An Academy Award nominee for Best Foreign Language Film, the old-school high-seas adventure epic that reintroduces the inspiring historical feat of Thor Heyerdahl from Norwegian directors Joachim Roenning and Espen Sandberg sails past every opportunity to chart the deeper waters of human emotion, but the worthwhile story and sophisticated visual effects keep Kon-Tiki afloat.
As history goes, Norwegian ethnographer Thor Heyerdahl was convinced, after ten years of field work, that Polynesia was populated from the East by South Americans, despite conventional wisdom that Asians settled the island (with which genetic findings from contemporary anthropologists agree). His theory was rejected by scientific publishers including National Geographic, but rather than accepting the death sentence of his dissertation, the explorer embarked on the 5,000 mile journey that he believed Peruvians made 1,500 years earlier. Using a faithfully constructed, self-built balsa wood raft named after Incan sun god Kon-Tiki, Heyerdahl proved that oceans were not barriers, but roads that created contacts between ancient people.
Taking into consideration the borrowed money that financed his trip, Heyerdahl responsibly preplanned lucrative book deals, speaking tours and procured a camera. His book has been translated into 70 languages and sold over 50 million copies, while his amateurish but authentic documentary film won an Academy Award in 1951.
Kon-Tiki dramatizes the already extensively documented event with nicely paced cinematic spectacles – threatening sharks, stormy seas and magnificent electric eels, but accomplishes little during the inevitable downtime of a 101 day-long journey. The five men on board with Thor (Pal Sverre Hagen) exchange such flimsy dialogue, that in the end they are indistinguishable tanned bodies with grown-out beards and shaggy hair. The engineer turned refrigerator salesmen Herman Watzinger (Anders Baasmo Christiansen) is most memorable, looking up with a blood-covered face, desperately begging for a little safety with modern materials, he offers the only glimpse into the psychology of fear. Aside from a childhood prologue in which Thor nearly drowns after stubbornly crossing an icy pond, even our hero is frustratingly underdeveloped.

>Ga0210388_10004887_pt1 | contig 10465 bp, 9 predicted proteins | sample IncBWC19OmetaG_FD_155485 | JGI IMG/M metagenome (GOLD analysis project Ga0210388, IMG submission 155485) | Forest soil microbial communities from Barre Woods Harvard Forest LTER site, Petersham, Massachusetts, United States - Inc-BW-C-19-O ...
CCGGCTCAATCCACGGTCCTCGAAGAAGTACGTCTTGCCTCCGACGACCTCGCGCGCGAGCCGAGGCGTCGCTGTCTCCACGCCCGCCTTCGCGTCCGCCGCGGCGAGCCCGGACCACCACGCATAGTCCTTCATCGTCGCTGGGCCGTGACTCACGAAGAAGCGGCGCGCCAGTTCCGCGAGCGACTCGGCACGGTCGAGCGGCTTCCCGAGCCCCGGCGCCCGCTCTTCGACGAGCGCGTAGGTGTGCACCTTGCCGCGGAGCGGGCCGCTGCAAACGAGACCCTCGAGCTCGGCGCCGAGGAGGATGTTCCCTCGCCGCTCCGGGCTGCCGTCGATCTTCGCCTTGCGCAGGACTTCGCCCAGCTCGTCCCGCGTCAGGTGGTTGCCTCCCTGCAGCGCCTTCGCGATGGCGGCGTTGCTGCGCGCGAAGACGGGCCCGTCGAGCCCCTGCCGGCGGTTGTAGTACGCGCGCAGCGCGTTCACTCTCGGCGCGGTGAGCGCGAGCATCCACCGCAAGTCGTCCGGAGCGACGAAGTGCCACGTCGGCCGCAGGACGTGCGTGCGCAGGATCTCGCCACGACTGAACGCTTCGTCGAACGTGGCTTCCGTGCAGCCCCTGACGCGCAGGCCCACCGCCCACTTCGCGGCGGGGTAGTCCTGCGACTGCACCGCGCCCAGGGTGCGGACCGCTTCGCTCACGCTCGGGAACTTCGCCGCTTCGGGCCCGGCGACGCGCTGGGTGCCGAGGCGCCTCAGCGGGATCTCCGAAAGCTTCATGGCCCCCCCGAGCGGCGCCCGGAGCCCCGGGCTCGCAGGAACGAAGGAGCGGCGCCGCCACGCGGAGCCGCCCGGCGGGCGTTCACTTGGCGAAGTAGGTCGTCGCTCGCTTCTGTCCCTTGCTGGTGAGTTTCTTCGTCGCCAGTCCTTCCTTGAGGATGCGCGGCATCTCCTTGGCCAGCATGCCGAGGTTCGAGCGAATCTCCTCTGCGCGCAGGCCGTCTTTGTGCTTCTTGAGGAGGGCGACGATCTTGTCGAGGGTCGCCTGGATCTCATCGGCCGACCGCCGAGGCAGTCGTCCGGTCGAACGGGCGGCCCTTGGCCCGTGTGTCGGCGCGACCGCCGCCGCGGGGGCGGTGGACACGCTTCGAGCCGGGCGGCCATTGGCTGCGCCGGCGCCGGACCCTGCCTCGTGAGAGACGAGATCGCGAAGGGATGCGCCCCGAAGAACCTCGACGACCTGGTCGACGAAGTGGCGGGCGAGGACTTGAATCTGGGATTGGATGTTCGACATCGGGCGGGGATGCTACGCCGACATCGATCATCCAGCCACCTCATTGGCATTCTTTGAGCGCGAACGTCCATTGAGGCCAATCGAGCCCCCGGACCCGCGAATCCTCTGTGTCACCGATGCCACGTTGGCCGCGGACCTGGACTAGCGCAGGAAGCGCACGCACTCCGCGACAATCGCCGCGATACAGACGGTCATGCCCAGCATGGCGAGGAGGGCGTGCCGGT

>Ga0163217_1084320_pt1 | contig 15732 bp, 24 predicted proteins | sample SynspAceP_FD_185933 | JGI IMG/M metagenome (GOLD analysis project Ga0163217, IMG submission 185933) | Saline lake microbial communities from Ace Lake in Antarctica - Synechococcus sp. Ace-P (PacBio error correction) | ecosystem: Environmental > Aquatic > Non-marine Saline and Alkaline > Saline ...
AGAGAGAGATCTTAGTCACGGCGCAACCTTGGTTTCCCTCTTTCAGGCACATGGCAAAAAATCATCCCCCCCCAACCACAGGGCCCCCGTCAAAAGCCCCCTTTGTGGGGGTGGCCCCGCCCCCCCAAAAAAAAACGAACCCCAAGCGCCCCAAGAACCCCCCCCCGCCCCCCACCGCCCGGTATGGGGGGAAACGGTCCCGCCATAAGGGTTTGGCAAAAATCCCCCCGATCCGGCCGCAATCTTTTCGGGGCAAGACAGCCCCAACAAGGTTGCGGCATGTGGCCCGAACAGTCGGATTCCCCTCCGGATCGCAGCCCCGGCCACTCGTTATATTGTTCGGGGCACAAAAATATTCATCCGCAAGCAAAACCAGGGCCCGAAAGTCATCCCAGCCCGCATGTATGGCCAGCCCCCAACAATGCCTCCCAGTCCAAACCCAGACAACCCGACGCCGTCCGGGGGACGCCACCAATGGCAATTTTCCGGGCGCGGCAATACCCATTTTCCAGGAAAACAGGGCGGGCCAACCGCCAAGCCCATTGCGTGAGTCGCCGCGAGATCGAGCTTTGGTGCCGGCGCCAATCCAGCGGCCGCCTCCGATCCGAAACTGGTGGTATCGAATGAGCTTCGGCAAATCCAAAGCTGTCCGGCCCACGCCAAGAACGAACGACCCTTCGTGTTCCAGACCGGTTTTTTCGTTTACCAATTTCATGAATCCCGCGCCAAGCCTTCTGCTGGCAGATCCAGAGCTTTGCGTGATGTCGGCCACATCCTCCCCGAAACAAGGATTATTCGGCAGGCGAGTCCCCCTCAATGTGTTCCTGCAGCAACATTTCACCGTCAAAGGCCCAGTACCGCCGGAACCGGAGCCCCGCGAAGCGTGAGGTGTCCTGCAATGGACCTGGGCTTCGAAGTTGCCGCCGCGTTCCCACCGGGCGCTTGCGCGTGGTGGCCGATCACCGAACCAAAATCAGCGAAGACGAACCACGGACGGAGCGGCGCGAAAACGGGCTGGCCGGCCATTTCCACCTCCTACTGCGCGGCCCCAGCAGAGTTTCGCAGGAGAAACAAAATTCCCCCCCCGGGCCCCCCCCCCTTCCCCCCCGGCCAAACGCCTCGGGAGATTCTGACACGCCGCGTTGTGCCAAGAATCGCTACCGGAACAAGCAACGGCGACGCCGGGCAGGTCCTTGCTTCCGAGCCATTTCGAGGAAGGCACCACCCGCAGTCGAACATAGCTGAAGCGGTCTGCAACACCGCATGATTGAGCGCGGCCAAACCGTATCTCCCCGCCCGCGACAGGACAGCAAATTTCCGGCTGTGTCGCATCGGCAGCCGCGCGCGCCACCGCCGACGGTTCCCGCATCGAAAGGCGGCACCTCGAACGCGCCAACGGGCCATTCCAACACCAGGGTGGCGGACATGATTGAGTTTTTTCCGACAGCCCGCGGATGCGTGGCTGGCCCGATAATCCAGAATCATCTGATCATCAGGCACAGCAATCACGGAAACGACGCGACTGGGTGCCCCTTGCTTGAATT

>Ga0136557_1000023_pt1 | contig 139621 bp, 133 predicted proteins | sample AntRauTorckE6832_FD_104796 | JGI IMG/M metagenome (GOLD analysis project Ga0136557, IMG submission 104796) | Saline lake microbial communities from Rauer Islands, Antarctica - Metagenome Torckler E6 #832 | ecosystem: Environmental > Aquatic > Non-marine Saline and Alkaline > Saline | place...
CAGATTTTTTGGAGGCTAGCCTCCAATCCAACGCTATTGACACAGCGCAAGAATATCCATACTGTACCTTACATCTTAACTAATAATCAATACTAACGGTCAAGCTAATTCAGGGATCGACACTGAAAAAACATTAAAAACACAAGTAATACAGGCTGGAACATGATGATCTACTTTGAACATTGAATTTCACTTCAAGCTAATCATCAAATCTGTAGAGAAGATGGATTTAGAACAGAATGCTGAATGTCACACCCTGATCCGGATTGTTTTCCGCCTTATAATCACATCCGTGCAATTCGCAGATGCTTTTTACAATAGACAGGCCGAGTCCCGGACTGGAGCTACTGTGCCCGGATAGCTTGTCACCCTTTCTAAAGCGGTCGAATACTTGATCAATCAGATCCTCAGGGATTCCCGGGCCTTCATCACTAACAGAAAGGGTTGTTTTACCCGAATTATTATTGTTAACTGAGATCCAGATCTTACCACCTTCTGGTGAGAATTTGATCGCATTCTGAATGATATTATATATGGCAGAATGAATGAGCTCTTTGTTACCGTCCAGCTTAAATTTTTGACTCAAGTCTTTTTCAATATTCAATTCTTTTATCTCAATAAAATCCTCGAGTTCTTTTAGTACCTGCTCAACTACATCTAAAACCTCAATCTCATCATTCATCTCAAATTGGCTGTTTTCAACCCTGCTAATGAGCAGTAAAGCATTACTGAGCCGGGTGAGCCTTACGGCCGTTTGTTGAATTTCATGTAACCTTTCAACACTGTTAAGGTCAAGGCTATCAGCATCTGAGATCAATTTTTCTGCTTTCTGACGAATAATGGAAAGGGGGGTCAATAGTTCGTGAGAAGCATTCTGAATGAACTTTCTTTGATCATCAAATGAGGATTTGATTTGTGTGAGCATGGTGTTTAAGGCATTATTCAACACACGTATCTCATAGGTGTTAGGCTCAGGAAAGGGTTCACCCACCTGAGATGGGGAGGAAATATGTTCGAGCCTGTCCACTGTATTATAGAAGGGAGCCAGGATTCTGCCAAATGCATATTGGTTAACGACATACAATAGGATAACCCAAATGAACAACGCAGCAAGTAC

For a project otherwise swelling with nationalistic pride, simultaneously filming in Norwegian and English is a curious decision, but one that certainly accommodates an impatient Hollywood audience. The subtitled native language option is highly recommended.
Visual Effects Featurette
With an exaggerated instrumental score and no verbal commentary, digital layers are added and subtracted for nearly ten minutes. The featurette does nothing to demystify the VFX process, but serves as a fascinating reminder of the technical genius involved in a film that gracefully veils its effects (with no exploding Transformers to be found).
Kon-Tiki: The Incredible True Story
The misleadingly labeled bonus, instead of shedding light on the historical basis for the feature film, feels like a gossipy episode of entertainment news television. Matt Lauer recalls his father reading the book and completely unrelated fashion designer Diane von Fürstenberg offers her opinion on the film. It is maybe worth watching for an appearance by the accomplished producer Jeremy Thomas, who has worked with Bertolucci, Cronenberg and Wim Wenders. Just turn the publicity exploit off before Maria Menounos feeds you some bunk about your potential to achieve amazing things.
Significance beyond undemanding genre expectations is faintly suggested, only to announce fundamental shortcomings. Where is the madness of prolonged isolation, the sense of insignificance as a speck in a vast ocean, the satisfaction of challenging uncompromising authorities and winning? Rent the Blu-ray and enjoy the wondrous imagery, but Kon-Tiki is no more emotionally engaging than the (more honest) documentary available on YouTube.